Juan Seba Veron: One-on-One
As a boy you dreamed about playing for Sheffield United because your uncle Pedro Vere played for them. Do you still follow them? Did you go to Sheffield while in England and if so, what did you make of the Steel City?
Actually, and being completely honest, I don’t remember if I dreamed about playing for them. When I was in England I wasn’t moved by the idea of visiting the stadium. The name that was always in my mind was Old Trafford.
I grew up hearing stories about Old Trafford, about those games my dad played against Man United in 1968. Commemorations, paper clips, the name was always there. But I had never had the chance of visiting. I had only played once against Manchester United, in Monaco – and against England at Wembley.
But the very first time I visited Old Trafford was as a Man United player. It was incredible, as I walked into I thought about my dad’s walking through the same corridors. They took me to the museum and there’s an Estudiantes crest with my dad’s cartoon. Imagine my feelings! At the moment, I was trying not to think much about it, but when I was alone, it was really emotional.
You were nicknamed The Little Witch because your dad was The Witch. Can you remember when you first got that nickname?
I can’t really say when someone first called me that, because people always knew my name, so I was always Little Witch. And I like it. The people that have known me since I was a kid still call me that way, while younger people now call me Witch. It’s the same for me.
Your dad was obviously a top player. Did you ever feel pressure to live up to him? Didn’t you fancy being a striker like him?
I actually started playing up front, but over the years it turned out naturally that I belonged to midfield. As for the pressure, I’m not sure if it’s the right word. I was trying to show that I played because of my own attributes, rather than for being the son of. Perhaps sometimes it meant that I had to do more than the regular player, because some people could think that I had advantages. I enjoyed playing football, it wasn’t that I had the pressure for playing because of my dad.
What’s the best gift you’ve received in football?
It was from Diego [Maradona]. I was the youngest player of the squad. He treated everyone in the same way, no matter if they were [Claudio] Caniggia or Kily Gonzalez and I, the two youngsters. One day, at Boca's hotel, he calls four of us to his room. “I have a gift for you”, he says, and hands a wrapped box to each. I open it and read "Rolex"… it was a watch.
I didn’t know what to do. I don’t normally use watches. To that day, I had a plastic digital watch when I needed it. My most luxurious watch had been a Casio with calculator. And suddenly receiving that gift from him… I instantly whispered to Kily: “Oh God, but how much is it worth it?” “No idea," he says, "but more than a fortune”. I don’t know if the others kept theirs, but I can say for sure that mine is very well-kept!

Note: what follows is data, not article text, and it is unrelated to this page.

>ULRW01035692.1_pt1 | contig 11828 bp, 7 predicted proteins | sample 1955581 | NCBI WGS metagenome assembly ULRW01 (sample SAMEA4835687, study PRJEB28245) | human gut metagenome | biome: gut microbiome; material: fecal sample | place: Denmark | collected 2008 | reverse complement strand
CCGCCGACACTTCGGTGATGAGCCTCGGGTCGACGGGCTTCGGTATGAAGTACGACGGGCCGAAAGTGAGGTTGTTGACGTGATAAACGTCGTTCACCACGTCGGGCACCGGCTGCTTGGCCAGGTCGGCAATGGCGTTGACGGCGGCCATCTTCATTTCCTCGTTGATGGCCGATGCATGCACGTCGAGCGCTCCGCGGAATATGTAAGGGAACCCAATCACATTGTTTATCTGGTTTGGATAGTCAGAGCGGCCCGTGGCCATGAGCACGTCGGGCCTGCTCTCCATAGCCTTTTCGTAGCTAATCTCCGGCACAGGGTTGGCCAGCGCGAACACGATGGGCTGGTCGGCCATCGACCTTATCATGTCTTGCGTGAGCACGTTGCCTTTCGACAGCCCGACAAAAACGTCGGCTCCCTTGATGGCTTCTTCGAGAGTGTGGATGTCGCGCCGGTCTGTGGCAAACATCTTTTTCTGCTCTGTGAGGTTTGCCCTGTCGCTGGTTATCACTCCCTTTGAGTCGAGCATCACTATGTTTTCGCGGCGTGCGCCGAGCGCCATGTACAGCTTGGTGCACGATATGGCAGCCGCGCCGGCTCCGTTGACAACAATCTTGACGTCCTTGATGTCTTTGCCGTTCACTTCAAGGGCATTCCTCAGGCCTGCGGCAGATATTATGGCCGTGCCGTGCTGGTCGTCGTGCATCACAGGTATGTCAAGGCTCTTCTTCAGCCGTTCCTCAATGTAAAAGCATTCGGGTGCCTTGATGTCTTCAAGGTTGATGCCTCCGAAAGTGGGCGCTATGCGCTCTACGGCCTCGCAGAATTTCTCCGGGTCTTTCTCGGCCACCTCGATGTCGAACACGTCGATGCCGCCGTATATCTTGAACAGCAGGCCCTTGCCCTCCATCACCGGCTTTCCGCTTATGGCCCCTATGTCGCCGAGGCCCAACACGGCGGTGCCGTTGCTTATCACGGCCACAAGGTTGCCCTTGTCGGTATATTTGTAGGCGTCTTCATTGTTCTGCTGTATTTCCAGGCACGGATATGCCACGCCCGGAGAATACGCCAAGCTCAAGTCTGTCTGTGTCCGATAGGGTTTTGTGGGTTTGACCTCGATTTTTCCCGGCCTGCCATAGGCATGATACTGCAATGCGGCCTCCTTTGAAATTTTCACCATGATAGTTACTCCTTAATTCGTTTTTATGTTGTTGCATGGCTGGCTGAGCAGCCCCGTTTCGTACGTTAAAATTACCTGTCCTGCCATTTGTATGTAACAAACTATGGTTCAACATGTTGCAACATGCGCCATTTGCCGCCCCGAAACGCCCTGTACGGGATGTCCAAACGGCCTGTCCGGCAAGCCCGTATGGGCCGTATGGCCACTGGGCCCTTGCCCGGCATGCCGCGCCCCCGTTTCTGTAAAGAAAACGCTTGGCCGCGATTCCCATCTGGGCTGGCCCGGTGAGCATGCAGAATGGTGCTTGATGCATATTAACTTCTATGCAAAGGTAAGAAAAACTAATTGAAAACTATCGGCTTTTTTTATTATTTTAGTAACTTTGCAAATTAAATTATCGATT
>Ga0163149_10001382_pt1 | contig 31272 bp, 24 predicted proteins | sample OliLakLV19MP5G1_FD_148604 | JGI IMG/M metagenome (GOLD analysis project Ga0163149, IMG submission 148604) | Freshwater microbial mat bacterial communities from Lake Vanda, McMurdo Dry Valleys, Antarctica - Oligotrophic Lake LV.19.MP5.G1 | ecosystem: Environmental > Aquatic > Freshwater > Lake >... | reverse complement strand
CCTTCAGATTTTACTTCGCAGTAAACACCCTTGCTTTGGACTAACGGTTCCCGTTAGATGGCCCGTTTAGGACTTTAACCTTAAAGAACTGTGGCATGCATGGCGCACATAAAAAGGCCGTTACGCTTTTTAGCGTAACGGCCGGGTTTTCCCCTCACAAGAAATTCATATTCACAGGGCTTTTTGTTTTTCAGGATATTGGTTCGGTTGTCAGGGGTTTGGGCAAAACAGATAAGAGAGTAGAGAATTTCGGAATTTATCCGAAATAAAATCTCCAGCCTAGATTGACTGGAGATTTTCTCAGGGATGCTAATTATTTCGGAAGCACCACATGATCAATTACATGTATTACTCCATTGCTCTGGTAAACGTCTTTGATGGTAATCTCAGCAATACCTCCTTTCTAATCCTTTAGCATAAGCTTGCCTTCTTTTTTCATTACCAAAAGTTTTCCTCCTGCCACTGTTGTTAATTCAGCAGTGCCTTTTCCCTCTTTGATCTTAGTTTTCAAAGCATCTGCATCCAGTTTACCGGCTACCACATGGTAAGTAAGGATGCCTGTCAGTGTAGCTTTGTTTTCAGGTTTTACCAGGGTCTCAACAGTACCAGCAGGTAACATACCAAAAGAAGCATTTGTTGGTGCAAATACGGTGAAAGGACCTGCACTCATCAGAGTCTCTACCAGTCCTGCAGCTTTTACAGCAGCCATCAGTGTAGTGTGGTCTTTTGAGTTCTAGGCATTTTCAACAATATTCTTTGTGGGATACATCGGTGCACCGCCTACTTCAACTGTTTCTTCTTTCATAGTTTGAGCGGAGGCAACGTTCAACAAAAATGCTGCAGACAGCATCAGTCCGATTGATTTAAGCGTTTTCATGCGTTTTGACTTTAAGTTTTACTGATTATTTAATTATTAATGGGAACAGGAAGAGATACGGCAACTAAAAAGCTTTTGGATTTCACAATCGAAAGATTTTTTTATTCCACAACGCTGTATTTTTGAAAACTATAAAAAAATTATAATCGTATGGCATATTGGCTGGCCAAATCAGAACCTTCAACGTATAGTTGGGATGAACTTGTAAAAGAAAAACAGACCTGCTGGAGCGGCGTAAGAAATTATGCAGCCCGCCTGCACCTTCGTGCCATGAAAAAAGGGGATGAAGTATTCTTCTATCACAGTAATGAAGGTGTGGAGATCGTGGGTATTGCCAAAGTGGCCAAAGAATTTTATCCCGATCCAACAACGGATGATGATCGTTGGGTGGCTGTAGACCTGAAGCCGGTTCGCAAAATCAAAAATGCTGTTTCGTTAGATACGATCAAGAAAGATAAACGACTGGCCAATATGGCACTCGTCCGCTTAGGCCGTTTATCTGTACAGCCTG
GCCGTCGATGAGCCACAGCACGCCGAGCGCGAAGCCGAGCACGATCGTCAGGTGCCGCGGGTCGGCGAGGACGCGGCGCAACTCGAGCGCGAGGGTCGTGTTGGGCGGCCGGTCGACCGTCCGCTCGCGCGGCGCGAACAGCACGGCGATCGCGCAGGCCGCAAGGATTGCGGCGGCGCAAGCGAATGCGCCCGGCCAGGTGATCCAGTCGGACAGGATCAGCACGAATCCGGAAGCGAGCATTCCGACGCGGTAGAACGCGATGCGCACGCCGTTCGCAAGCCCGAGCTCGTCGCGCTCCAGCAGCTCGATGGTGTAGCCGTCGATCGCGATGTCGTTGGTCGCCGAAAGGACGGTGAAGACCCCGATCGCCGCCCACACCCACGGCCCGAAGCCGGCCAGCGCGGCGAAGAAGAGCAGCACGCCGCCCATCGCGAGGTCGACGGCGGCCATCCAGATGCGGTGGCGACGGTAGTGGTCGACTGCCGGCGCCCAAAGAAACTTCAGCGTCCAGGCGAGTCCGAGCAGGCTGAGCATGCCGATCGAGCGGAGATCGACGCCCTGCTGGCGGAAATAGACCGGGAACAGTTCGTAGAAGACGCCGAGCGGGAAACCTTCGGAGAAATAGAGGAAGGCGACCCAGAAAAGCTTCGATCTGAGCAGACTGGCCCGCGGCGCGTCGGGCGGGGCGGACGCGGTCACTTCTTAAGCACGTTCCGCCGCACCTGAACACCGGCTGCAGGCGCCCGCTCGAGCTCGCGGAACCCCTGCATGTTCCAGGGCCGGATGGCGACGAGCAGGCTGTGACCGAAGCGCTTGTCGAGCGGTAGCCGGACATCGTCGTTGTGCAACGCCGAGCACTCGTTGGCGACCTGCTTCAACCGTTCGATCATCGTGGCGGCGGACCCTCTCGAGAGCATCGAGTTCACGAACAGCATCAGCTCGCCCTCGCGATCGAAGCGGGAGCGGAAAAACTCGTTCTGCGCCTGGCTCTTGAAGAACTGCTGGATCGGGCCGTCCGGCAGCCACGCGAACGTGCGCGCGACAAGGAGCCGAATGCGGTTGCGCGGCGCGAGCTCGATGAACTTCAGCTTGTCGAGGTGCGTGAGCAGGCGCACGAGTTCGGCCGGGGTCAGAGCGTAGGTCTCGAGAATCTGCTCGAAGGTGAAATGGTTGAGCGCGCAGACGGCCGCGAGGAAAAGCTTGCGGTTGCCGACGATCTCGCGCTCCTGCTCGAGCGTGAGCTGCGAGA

What made you sign for Sampdoria? Did you ever discuss the benefits of playing in Italy with Maradona and how did you find life in Italy at first?
It wasn’t good news for Boca, as we were battling for the title and I had just arrived, four months before. At the beginning Diego and Carlos Bilardo didn’t want me to go, but in the end they agreed. Diego told me that I would enjoy Italian football, and he was right. “The settlement will be complicated, but you must be patient”, he told me. At that time there weren't so many South Americans leaving for Italy so young. First Javier Zanetti and Ayala, then Hernan Crespo and I, we opened the doors to many more.
Did Roberto Mancini tell you something special in a very famous victory against Inter?
Yes, that’s one of the fondest memories I have of that settlement Maradona had told me. We were losing 3-1 to Inter. During the game, Roberto approaches and tells me: “Relax; play as you know. If you play as you know, we’ll win this”. I don’t know if it was by chance or I really played well, but we won 4-3. And I felt the settlement was over.
Roberto is a friend. I care for him. He tried to help me from the first day I walked into that dressing room, and he always tried to make me sign for the teams he managed. He has a strong personality – many people love him and many don’t – but if you get to know him well, he’s extraordinary.
At Sampdoria you were compared to Toninho Cerezo. Was it something to be proud of?
I played against him in 1995, during my first professional season in Estudiantes. The funny thing is that he remembered me! In Italy they started the comparison: the way we played, my dark skin, my pace and the way of walking. It was an honour, I never had problems with being compared. And later they’d even compare me with Zidane, it was a complete exaggeration, the other was a real beast, but in Italy they put labels on certain players as fantasisti, even if they have different ways of playing: Totti, Zidane, myself.
Who was the ideal partner for sneaking out?
Christian Karembeu. He was un grande, as they say in Italy. He was good-looking, funny, easy-going, he spoke French, English, Italian, Spanish, anything, plus the dreadlocks, that was a bonus. We sneaked out several times and got caught some of them. Eriksson caught us once. He wasn’t happy about it: he warned us in a serious manner...
Interview: Martin Mazur. Portraits: Javier Garcia Martino. For many more questions – including many on his time in England – see the January 2013 issue of FourFourTwo.